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An excess of weather

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July 15 , 2912, Caras Dirnen

“Well, well, if it isn’t our newest captain,” Guilin said as he joined Halladan.

“I’m sure you’ll have your chance soon enough,” Halladan replied.

“But a lot sooner if the Chieftain had another niece to marry,” Guilin said, his tone amused.

“Is that why you think Arador made me a captain?”

Guilin smiled.

“Have you any idea how bad it has been in the west?” Halladan started. “The Captain had to hang a recruit for stealing food, we lost over half the company to cold and hunger and wolves, and then Tharbad...”

Tharbad. He still saw it, smelled it, when he closed his eyes. The stench of the river. The mud. Bodies that had been in water for weeks. The survivors clinging to the remains of the town, half-starved, haunted by disease.

“I am sorry,” his friend said, his expression now serious, placing a hand on his shoulder. “That, I should not… We are both fraught, and weary of all this. I do know you earned it.”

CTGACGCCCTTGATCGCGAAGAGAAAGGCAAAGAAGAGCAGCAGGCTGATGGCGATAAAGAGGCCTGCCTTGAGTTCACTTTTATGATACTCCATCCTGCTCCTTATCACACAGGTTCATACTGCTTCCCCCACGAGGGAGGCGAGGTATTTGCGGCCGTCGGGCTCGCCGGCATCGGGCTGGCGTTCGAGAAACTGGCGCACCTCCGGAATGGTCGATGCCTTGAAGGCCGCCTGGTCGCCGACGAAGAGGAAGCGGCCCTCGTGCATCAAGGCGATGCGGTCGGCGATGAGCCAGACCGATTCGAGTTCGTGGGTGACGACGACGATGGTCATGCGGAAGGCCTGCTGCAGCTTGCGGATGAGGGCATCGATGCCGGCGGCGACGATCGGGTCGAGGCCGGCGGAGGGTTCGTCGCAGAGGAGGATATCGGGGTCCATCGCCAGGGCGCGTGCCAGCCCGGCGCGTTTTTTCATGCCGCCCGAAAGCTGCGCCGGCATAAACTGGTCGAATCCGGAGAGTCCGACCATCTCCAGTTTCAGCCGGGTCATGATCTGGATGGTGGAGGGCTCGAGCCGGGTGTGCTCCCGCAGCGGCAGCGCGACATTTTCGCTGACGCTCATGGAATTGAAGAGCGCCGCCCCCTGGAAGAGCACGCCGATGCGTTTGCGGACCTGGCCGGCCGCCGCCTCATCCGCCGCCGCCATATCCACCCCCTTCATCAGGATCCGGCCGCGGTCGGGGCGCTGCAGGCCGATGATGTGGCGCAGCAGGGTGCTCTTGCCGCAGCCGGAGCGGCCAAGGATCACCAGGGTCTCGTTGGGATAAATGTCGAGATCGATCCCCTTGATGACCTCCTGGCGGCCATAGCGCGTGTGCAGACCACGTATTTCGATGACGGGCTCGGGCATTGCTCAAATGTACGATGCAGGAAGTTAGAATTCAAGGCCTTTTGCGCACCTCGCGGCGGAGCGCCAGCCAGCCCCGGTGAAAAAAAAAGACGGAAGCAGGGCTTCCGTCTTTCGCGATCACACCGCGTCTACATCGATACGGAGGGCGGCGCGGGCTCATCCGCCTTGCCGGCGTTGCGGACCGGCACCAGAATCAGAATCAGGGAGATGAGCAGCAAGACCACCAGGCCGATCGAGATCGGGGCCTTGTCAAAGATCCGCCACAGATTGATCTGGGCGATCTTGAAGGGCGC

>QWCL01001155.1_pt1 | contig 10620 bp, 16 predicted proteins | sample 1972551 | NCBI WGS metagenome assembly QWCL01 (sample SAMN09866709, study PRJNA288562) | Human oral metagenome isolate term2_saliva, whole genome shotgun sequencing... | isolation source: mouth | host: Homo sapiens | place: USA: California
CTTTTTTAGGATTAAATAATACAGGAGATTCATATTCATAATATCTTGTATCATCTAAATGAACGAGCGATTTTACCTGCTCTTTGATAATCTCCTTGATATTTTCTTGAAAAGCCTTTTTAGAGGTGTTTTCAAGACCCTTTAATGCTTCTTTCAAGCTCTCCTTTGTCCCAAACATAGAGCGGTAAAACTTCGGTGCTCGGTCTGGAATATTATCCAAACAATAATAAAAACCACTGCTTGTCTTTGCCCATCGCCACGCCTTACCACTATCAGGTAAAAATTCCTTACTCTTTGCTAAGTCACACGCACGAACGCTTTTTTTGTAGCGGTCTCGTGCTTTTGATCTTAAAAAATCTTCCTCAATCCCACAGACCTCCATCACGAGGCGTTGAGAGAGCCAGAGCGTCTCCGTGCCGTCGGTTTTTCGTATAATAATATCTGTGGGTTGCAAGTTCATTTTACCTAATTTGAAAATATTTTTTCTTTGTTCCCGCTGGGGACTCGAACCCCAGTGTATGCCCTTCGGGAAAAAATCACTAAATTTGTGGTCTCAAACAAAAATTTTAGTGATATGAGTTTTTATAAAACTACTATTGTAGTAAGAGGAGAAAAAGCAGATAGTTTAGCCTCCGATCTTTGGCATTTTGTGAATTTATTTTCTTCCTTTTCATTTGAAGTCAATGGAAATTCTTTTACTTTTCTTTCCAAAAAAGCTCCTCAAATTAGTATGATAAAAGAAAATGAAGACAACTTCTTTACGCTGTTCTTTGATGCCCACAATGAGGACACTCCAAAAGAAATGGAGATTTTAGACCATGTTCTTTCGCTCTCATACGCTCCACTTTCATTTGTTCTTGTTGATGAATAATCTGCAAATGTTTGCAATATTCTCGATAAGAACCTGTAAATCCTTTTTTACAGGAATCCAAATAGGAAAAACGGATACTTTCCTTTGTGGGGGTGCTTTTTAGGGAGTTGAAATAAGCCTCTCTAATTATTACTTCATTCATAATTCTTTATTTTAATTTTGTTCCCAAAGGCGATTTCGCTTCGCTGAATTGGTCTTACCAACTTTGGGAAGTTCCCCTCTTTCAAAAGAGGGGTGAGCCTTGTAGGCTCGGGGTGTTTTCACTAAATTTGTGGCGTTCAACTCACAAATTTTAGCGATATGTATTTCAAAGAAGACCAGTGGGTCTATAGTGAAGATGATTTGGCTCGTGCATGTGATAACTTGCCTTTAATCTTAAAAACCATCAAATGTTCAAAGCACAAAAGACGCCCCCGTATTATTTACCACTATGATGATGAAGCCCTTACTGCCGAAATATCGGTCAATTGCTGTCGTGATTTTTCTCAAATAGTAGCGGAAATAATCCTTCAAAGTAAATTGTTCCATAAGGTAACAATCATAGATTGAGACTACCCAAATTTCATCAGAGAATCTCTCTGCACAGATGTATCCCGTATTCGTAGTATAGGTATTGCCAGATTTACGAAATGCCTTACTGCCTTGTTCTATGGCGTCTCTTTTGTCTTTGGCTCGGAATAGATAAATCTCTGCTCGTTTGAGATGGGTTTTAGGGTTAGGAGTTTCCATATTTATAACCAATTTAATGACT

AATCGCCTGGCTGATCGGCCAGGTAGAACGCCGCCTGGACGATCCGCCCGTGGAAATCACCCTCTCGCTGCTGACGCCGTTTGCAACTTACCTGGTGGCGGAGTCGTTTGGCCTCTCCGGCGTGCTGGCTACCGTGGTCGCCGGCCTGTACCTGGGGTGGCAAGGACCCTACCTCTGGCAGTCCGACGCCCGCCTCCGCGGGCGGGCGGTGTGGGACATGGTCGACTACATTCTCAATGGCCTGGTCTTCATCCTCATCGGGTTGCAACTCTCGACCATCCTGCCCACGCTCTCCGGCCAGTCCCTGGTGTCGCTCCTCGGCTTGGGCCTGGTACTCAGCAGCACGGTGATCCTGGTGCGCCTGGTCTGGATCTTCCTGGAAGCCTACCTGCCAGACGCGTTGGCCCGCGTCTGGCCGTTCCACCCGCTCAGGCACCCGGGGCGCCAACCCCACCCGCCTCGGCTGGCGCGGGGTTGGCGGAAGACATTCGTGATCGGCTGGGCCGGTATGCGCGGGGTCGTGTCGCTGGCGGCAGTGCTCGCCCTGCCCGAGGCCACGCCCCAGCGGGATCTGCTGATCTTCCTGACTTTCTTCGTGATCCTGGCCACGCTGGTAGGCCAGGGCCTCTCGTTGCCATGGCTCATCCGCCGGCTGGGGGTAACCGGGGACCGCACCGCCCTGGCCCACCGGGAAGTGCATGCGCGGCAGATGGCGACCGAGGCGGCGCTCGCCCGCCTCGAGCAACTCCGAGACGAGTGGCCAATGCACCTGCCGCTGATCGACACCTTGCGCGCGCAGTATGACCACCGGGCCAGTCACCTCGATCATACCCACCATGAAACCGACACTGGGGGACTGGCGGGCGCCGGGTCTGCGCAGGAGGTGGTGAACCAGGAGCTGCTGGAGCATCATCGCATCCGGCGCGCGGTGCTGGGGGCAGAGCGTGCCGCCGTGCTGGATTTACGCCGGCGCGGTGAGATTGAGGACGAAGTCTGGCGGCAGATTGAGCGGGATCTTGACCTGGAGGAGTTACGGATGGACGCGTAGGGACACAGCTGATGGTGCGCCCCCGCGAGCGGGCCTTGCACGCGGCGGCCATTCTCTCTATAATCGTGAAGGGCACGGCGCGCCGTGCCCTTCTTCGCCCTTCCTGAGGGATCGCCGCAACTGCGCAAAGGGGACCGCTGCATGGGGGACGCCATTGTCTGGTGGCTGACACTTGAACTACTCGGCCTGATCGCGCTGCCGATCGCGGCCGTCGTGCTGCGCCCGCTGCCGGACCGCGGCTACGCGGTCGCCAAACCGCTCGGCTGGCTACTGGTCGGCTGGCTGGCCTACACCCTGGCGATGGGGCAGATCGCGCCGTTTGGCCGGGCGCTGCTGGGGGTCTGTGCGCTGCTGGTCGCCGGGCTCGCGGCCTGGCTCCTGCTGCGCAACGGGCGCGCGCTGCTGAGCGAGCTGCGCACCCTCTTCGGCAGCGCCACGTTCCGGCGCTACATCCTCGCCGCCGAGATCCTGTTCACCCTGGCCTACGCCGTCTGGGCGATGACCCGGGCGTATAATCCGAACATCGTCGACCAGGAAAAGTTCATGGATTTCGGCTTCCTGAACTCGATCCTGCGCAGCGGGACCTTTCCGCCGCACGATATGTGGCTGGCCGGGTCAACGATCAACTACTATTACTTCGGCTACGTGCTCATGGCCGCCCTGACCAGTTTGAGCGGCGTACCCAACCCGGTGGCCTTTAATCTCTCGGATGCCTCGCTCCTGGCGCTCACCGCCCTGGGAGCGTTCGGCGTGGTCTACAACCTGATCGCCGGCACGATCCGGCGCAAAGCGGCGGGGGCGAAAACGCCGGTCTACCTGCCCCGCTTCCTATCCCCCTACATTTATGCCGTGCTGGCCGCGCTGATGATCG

Halladan sighed. “Maybe so.” Had this been a normal winter, he might have ended up with a lieutenancy, and that would have been more than enough for a long time. But he had the rank now, and he would have to bear the responsibility.

“You’ll do well enough,” Guilin said. “Besides, you’re hardly the only new captain after this winter. Any word yet on where you’ll be going?”

“Probably Sarn Ford again. Bereg’s leg never healed properly, so he’s retiring, and Galador will take one of the other companies out of Fornost. You?”

“No news yet,” Guilin said, “but I heard Arathorn will still lead the Grey Company, and Arador is not giving up going out with the Rangers either.”

“I’m not sure it’s wise having both of them out in the Wild.” Halladan shook his head. “Not that we won’t need every Ranger we still have out there. Anyway, I just hope the worst is behind us. After the late frost and soggy ground, if we lose this year’s harvest…”

“Let’s not think about that. But speaking of captains…”

Fíriel and Ivorwen were standing talking some distance away, with Ivorwen’s little daughter Gilraen next to her mother, when Arathorn came over to them at a gesture from Fíriel, and reached out to pat the child’s head.

Gilraen stepped back. She did not hide behind her mother as Halladan had expected, but said something to Arathorn, who seemed taken aback but then crouched down to speak to her. Fíriel laughed, but Ivorwen did not.